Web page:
Center for Information Technology Services

UMB Responds to the April 2014 OpenSSL (“Heartbleed”) Vulnerabilityheartbleed

A major security vulnerability named “Heartbleed” was discovered by Internet security experts on April 7 and has potential to impact all Internet use between users’ computers and servers that use Open SSL (Web pages that start with https). Estimates are that more than two-thirds of all websites on the Internet that use Open SSL encryption may be affected by this vulnerability. The security vulnerability permits the theft of some information including user ID and passwords, in addition to any information shared between the user and the server that would normally be protected during the session.

Since Tuesday morning CITS and IT administrators for UMB schools and departments have been evaluating servers and have patched all major web services impacted by the “Heartbleed” bug. IT staff are also updating all of the digital security certificates used to validate server traffic.

What should you do?

  • See if there are sites you use that require an immediate password update by checking out http://mashable.com/2014/04/09/heartbleed-bug-websites-affected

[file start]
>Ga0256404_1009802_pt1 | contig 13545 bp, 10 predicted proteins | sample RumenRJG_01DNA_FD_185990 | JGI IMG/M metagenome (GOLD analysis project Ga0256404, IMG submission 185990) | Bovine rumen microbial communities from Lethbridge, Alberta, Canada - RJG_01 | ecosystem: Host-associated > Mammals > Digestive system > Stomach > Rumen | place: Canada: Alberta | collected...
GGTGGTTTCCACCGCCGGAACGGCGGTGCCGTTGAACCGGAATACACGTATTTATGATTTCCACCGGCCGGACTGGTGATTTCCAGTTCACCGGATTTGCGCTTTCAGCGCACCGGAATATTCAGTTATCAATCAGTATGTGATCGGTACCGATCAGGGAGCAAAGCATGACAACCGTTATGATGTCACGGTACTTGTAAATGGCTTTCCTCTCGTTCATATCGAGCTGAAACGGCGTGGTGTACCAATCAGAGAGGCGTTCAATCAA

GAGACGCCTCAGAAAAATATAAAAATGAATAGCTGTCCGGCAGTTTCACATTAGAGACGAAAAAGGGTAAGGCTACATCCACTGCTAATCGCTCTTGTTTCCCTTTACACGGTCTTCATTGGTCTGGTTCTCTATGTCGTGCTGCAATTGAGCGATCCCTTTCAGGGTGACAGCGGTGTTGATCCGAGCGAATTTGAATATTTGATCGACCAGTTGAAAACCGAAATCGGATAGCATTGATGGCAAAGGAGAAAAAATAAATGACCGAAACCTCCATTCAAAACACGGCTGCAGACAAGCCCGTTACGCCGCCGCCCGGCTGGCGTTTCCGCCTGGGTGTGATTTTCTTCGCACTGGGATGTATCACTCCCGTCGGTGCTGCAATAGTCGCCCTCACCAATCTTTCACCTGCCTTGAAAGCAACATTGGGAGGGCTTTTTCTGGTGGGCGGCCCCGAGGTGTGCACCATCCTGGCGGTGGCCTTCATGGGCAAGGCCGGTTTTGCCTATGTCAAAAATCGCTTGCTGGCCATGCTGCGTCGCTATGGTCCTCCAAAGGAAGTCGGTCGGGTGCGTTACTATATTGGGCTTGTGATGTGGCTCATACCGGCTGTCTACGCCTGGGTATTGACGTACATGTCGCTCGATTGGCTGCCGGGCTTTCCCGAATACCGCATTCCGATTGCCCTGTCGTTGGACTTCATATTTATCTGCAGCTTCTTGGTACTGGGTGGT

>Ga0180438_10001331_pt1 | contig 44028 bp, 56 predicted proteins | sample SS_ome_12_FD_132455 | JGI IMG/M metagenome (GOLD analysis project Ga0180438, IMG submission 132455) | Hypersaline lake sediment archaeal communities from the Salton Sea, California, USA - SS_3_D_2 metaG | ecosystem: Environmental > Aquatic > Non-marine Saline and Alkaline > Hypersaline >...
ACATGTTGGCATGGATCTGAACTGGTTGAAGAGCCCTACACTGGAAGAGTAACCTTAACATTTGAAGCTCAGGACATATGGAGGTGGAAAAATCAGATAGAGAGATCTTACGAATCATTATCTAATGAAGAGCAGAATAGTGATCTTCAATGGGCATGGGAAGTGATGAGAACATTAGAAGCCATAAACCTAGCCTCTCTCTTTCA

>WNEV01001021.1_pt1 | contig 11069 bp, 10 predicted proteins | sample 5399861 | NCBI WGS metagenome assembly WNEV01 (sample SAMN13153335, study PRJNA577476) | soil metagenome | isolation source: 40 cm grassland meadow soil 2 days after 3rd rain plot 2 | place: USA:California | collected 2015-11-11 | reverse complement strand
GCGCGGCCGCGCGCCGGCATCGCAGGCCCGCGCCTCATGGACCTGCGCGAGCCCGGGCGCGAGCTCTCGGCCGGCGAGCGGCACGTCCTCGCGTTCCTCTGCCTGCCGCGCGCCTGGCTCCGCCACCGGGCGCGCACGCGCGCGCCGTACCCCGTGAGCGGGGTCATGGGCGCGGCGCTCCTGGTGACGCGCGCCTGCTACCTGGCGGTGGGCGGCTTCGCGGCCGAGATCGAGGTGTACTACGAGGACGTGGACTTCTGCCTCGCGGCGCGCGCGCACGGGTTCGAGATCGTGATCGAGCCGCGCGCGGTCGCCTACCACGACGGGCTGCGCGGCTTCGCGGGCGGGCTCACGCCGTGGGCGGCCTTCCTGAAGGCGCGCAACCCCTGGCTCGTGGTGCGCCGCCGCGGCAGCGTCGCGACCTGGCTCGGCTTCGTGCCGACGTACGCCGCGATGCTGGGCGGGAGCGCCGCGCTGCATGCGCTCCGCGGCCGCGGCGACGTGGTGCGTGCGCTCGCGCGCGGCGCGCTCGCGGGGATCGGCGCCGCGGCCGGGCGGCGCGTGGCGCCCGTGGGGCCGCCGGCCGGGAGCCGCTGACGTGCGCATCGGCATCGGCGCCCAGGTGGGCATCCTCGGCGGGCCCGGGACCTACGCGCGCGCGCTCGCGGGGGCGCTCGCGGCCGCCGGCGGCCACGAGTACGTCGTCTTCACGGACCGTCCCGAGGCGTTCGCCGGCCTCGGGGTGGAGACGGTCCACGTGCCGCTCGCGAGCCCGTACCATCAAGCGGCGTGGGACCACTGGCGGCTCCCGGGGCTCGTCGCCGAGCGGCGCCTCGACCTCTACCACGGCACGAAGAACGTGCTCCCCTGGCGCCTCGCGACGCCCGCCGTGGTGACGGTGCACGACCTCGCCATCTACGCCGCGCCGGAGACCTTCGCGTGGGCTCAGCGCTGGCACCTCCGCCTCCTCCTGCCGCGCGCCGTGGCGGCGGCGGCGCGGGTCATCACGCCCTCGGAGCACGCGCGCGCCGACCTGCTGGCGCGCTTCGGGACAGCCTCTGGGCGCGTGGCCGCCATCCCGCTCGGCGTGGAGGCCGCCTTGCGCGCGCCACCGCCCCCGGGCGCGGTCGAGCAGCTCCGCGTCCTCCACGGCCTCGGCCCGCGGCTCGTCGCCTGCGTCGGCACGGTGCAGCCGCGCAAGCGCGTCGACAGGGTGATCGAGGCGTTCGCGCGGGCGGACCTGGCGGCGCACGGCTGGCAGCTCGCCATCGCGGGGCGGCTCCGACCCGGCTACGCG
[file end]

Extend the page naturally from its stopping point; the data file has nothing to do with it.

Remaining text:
• Use unique passwords for each of your online accounts. If you have used the same password for multiple accounts, after you are certain the sites have been patched, change your passwords on those accounts to unique passwords.
       
    It’s especially important to use separate passwords with accounts like email and online banking. If a criminal gains access to one account, all of them can be compromised. To keep track of your passwords, consider using a password manager such as KeePass, mSecure, LastPass or 1Password. See http://en.wikipedia.org/wiki/Password_manager for more information about password managers.
       
  • Test a site to see if it is still vulnerable by going to https://www.ssllabs.com/ssltest and typing in the site’s URL. 
     
  • Look out for phishing schemes that will likely play off of this bug. Do not click on suspicious or unknown links in email. Play it safe - type the link directly into your Web browser or navigate to it from a known safe website. For instance, to access the myUMB Portal, type in myumb.umaryland.edu or select it from the menu at the top of the umaryland.edu site.  

If you have questions, please contact the UMB Help Desk at help@umaryland.edu or 6-HELP (6-4357).